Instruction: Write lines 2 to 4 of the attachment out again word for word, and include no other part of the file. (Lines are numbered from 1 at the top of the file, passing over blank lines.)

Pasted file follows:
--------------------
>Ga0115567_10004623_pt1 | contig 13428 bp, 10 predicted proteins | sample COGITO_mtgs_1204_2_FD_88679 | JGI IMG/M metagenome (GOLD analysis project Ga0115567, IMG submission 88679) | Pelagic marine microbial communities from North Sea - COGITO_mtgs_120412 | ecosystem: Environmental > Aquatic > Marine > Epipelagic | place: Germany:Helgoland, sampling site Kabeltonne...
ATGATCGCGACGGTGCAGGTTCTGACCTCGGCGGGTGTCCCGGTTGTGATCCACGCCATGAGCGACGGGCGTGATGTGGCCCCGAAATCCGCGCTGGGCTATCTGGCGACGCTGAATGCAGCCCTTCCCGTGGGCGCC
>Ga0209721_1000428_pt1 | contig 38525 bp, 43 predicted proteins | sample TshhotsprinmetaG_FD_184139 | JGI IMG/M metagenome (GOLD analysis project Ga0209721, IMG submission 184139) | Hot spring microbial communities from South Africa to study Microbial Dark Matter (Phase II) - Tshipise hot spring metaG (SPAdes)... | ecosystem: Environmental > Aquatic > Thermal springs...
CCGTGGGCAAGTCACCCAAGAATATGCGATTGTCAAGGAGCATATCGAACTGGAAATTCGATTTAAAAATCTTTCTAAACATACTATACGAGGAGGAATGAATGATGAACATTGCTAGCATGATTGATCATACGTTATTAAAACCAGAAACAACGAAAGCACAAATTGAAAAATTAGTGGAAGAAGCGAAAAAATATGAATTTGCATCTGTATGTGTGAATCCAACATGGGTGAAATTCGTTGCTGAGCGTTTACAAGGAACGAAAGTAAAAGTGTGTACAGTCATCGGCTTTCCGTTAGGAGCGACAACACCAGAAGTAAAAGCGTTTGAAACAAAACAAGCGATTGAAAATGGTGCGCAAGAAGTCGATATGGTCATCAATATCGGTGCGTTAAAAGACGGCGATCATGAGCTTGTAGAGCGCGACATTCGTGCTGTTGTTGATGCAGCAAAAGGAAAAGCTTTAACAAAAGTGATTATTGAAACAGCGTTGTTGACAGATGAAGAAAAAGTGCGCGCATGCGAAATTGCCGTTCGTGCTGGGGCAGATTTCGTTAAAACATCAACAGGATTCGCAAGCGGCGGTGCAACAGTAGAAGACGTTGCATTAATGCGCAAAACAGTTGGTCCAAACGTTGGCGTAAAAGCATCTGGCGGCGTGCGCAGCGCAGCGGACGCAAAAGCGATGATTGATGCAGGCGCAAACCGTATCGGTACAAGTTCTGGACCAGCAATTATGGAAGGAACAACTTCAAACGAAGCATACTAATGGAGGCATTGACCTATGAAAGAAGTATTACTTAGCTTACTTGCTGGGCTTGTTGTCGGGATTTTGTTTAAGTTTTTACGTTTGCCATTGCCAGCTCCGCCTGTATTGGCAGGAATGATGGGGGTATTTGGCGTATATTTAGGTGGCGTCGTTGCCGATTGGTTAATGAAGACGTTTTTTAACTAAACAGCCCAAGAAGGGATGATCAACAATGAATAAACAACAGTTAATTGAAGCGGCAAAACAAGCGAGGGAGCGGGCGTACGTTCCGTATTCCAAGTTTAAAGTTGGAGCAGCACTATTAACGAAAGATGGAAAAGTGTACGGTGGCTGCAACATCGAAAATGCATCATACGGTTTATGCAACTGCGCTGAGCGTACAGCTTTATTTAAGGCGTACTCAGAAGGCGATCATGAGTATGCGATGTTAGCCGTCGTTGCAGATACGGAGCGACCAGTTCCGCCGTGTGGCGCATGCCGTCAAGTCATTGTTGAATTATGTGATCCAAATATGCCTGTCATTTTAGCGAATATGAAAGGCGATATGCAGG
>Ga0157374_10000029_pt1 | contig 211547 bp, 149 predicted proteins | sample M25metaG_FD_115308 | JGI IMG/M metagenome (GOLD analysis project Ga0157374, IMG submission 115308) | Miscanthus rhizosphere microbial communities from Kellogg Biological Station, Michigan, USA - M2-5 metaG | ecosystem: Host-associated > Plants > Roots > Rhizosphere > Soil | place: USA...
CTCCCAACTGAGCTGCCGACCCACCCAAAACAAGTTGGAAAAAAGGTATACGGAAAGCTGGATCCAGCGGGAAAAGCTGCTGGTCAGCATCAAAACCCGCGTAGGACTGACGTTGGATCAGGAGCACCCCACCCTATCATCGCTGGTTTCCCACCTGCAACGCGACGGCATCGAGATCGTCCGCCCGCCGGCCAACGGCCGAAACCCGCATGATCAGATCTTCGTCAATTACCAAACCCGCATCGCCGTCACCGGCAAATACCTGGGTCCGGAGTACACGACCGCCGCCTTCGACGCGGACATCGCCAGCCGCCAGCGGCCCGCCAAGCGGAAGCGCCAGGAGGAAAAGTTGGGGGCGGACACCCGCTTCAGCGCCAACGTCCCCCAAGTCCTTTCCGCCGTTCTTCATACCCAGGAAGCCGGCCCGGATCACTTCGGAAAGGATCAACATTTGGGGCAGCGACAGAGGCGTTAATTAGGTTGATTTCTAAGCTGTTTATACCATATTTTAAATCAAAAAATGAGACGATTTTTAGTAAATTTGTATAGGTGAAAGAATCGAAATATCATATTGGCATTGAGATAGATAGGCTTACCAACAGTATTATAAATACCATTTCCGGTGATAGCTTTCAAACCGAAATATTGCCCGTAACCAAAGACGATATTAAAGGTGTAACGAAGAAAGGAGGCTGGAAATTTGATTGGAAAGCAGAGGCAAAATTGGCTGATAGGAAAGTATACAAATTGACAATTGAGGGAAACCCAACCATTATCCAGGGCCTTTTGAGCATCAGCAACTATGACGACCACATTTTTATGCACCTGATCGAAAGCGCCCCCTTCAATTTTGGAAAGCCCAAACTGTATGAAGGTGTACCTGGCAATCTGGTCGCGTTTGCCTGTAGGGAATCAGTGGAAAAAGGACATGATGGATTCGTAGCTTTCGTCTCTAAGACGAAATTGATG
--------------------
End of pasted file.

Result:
ATGATCGCGACGGTGCAGGTTCTGACCTCGGCGGGTGTCCCGGTTGTGATCCACGCCATGAGCGACGGGCGTGATGTGGCCCCGAAATCCGCGCTGGGCTATCTGGCGACGCTGAATGCAGCCCTTCCCGTGGGCGCC
>Ga0209721_1000428_pt1 | contig 38525 bp, 43 predicted proteins | sample TshhotsprinmetaG_FD_184139 | JGI IMG/M metagenome (GOLD analysis project Ga0209721, IMG submission 184139) | Hot spring microbial communities from South Africa to study Microbial Dark Matter (Phase II) - Tshipise hot spring metaG (SPAdes)... | ecosystem: Environmental > Aquatic > Thermal springs...
CCGTGGGCAAGTCACCCAAGAATATGCGATTGTCAAGGAGCATATCGAACTGGAAATTCGATTTAAAAATCTTTCTAAACATACTATACGAGGAGGAATGAATGATGAACATTGCTAGCATGATTGATCATACGTTATTAAAACCAGAAACAACGAAAGCACAAATTGAAAAATTAGTGGAAGAAGCGAAAAAATATGAATTTGCATCTGTATGTGTGAATCCAACATGGGTGAAATTCGTTGCTGAGCGTTTACAAGGAACGAAAGTAAAAGTGTGTACAGTCATCGGCTTTCCGTTAGGAGCGACAACACCAGAAGTAAAAGCGTTTGAAACAAAACAAGCGATTGAAAATGGTGCGCAAGAAGTCGATATGGTCATCAATATCGGTGCGTTAAAAGACGGCGATCATGAGCTTGTAGAGCGCGACATTCGTGCTGTTGTTGATGCAGCAAAAGGAAAAGCTTTAACAAAAGTGATTATTGAAACAGCGTTGTTGACAGATGAAGAAAAAGTGCGCGCATGCGAAATTGCCGTTCGTGCTGGGGCAGATTTCGTTAAAACATCAACAGGATTCGCAAGCGGCGGTGCAACAGTAGAAGACGTTGCATTAATGCGCAAAACAGTTGGTCCAAACGTTGGCGTAAAAGCATCTGGCGGCGTGCGCAGCGCAGCGGACGCAAAAGCGATGATTGATGCAGGCGCAAACCGTATCGGTACAAGTTCTGGACCAGCAATTATGGAAGGAACAACTTCAAACGAAGCATACTAATGGAGGCATTGACCTATGAAAGAAGTATTACTTAGCTTACTTGCTGGGCTTGTTGTCGGGATTTTGTTTAAGTTTTTACGTTTGCCATTGCCAGCTCCGCCTGTATTGGCAGGAATGATGGGGGTATTTGGCGTATATTTAGGTGGCGTCGTTGCCGATTGGTTAATGAAGACGTTTTTTAACTAAACAGCCCAAGAAGGGATGATCAACAATGAATAAACAACAGTTAATTGAAGCGGCAAAACAAGCGAGGGAGCGGGCGTACGTTCCGTATTCCAAGTTTAAAGTTGGAGCAGCACTATTAACGAAAGATGGAAAAGTGTACGGTGGCTGCAACATCGAAAATGCATCATACGGTTTATGCAACTGCGCTGAGCGTACAGCTTTATTTAAGGCGTACTCAGAAGGCGATCATGAGTATGCGATGTTAGCCGTCGTTGCAGATACGGAGCGACCAGTTCCGCCGTGTGGCGCATGCCGTCAAGTCATTGTTGAATTATGTGATCCAAATATGCCTGTCATTTTAGCGAATATGAAAGGCGATATGCAGG